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Martha’s Vineyard Airport

A. “That are associated with events that have made a significant contribution to the broad patterns of our history; or B. “That are associated with the lives of persons significant in our past; or C. “That embody the distinctive characteristics of a type, period or method of construction, or that represent the work of a master, or that possess high artistic values, or that represent a significant and distinguishable entity whose components may lack individual distinction; or D. “That have yielded, or may be likely to yield, information important to prehistory or history.” (36 CFR 60) Most archaeological sites listed in the National Register of Historic Places have been determined eligible under Criteria A or D. For eligibility under these criteria a number of issues must be addressed, including the kind of data contained in the site, the relative importance of research topics that can be addressed by the data, whether these data are unique or redundant and the current state of knowledge relating to the research topic(s). (McManamon 1990:14–15) A defensible argument must establish that a site “has important legitimate associations and/or information value based upon existing knowledge and interpretations that have been made, evaluated and accepted.” (McManamon 1990:15) The criteria used to evaluate the significance of cultural resources are applied in relation to the historical contexts of the resources. A historical context is defined as follows:
At minimum, a historical context is a body of information about past events and historic processes organized by theme, place and time. In a broader sense, an historic context is a unit of organized information about our prehistory and history according to the stages of development occurring at various times and places. (NPS 1985)

Historical contexts provide an organizational format that groups information about related historical properties, based on a theme, geographic limits and chronological period. A historical context may be developed for Native American, historic and/or modern cultural resources. Each historical context is related to the developmental history of an area, region or theme (e.g., agriculture, transportation, waterpower) and it identifies the significant patterns that particular resource can represent.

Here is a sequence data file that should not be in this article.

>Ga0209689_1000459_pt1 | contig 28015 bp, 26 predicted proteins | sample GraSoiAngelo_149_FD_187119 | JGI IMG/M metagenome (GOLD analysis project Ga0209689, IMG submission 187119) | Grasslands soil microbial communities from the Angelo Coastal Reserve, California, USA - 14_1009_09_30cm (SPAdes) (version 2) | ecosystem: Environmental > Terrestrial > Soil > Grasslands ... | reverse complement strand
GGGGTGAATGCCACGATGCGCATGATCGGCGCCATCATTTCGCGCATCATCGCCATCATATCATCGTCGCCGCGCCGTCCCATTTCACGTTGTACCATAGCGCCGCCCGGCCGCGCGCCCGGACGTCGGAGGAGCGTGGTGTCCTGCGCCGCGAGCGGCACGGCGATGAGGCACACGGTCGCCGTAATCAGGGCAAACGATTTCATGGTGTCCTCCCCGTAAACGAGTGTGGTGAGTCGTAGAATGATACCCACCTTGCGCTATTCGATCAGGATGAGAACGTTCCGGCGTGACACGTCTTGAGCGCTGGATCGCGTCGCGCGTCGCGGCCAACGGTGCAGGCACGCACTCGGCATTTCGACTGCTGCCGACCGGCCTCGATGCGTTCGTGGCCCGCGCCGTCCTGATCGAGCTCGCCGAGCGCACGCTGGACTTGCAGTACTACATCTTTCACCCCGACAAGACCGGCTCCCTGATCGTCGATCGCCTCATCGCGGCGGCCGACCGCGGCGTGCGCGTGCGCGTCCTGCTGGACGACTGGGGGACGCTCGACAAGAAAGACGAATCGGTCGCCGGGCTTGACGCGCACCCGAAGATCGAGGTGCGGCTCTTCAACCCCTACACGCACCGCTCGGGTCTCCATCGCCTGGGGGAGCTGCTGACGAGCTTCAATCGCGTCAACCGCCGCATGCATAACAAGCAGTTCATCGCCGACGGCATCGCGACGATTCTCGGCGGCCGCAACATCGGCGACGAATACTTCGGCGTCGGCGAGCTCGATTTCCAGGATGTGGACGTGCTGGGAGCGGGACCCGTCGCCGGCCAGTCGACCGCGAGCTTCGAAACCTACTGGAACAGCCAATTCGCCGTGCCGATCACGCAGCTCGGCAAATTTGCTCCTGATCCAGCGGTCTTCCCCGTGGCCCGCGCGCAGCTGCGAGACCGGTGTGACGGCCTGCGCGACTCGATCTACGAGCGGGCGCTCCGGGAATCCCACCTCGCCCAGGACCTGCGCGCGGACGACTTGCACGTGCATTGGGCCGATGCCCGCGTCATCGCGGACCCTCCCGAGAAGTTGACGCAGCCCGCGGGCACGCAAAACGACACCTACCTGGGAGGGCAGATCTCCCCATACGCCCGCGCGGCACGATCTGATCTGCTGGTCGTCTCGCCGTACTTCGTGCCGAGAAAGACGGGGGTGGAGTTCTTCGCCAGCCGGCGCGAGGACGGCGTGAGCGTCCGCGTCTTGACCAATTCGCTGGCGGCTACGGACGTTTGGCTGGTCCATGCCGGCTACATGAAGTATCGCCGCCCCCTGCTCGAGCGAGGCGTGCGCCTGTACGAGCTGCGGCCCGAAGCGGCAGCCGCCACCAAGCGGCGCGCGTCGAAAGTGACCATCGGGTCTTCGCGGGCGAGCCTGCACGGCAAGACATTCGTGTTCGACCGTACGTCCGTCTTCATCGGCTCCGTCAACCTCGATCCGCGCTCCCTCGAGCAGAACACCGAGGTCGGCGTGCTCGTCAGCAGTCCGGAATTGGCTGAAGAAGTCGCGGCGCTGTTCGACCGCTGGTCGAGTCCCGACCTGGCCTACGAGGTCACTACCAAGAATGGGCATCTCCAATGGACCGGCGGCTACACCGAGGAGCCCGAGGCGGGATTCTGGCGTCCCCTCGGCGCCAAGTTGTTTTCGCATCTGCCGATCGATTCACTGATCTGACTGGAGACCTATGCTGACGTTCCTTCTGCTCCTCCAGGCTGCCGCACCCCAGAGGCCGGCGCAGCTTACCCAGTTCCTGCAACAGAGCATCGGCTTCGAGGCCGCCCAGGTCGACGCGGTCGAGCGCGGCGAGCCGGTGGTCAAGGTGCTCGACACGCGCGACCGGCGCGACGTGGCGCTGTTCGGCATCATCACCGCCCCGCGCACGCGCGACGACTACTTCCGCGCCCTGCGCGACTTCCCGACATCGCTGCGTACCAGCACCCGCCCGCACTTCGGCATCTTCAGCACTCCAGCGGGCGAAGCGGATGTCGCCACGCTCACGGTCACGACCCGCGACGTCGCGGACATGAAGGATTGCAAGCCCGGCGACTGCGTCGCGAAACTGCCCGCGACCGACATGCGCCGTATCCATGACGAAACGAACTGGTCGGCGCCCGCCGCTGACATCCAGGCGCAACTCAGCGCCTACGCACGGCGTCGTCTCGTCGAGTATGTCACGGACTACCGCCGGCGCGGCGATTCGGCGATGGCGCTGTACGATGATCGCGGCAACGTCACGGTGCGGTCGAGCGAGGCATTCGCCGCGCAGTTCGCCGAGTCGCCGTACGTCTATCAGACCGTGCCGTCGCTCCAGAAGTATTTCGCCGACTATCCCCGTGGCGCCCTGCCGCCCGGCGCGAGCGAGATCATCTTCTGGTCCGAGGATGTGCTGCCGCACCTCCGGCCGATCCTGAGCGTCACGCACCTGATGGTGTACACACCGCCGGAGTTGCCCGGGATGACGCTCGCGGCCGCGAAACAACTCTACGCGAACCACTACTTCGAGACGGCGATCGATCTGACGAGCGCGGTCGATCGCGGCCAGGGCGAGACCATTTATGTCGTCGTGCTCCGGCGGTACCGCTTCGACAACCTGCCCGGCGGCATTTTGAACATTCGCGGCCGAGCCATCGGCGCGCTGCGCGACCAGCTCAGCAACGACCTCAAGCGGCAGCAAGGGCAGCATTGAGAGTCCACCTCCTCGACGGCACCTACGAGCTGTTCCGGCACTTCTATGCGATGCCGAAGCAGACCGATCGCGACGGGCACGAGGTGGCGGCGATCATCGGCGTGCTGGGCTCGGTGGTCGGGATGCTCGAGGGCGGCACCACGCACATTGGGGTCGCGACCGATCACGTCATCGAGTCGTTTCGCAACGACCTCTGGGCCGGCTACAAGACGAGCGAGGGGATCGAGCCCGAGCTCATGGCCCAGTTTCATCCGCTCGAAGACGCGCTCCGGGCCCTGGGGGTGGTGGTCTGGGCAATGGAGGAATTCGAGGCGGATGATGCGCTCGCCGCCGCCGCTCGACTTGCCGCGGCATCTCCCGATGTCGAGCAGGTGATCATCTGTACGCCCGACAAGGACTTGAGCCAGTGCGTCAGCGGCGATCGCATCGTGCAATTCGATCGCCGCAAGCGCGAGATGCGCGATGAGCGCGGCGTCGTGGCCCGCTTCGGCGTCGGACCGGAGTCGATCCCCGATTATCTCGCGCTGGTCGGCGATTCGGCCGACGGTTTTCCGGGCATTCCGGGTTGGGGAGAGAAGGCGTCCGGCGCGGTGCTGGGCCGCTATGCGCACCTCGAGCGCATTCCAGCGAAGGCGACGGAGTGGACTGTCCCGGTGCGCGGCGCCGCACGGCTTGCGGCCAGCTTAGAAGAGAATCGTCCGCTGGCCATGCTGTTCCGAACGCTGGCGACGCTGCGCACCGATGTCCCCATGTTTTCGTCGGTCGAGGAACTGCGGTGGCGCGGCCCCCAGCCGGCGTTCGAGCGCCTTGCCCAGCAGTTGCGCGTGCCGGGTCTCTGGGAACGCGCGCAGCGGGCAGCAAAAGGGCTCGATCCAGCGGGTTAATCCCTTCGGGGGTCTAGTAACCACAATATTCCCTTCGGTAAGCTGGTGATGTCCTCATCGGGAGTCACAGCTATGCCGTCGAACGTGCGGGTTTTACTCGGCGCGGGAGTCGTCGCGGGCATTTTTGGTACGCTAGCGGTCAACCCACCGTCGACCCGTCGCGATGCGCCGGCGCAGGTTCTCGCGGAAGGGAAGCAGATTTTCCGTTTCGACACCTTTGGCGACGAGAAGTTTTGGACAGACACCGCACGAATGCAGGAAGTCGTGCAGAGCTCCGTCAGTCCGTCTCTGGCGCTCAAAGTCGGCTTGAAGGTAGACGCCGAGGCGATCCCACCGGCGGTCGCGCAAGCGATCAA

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Historical contexts are developed by: Identifying the concept, time period and geographic limits for the context; Collecting and assessing existing information about these limits; Identifying locational patterns and current conditions of the associated property types; Synthesizing the information in a written narrative; and Identifying information needs. “Property types” are groupings of individual sites or properties based on common physical and associative characteristics. They serve to link the concepts presented in the historical contexts with properties illustrating those ideas. (NPS 1983:44719) A summary of an area’s history can be developed by a set of historical contexts. This formulation of contexts is a logical first step in the design of any archaeological survey. It is also crucial to the evaluation of individual properties in the absence of a comprehensive survey of a region. (NPS 1983:9) The result is an approach that structures information collection and analyses. This approach further ties work tasks to the types and levels of information required to identify and evaluate potentially important cultural resources. The following research contexts have been developed to organize the data relating to the Native American and Euro-American cultural resources identified within the proposed project area: Native American Land Use and Settlement on Martha’s Vineyard, ca. 12,500 to 300 years before present (B.P.); and Historic Land Use and Settlement Patterns of Edgartown and Tisbury/West Tisbury, ca. A.D. 1650 to Present. These historical contexts, along with expected property types and locational patterns, are discussed in detail in Chapters 4 and 5 of the complete archaeological report (see Appendix J). The potential research value of the known and expected prehistoric and historic archaeological resources identified within the MVY project areas are evaluated in terms of these historical contexts. This evaluation, along with management recommendations, is presented in Chapter 6 in Appendix J. 10.1.4 Results and Recommendations 10.1.4.1 Results of the Intensive Survey Walkover Survey and Archaeological Sensitivity Assessment. The first step in the fieldwork portion of the intensive survey was a walkover inspection of all project areas. This step was used to refine the initial sensitivity assessment and to select specific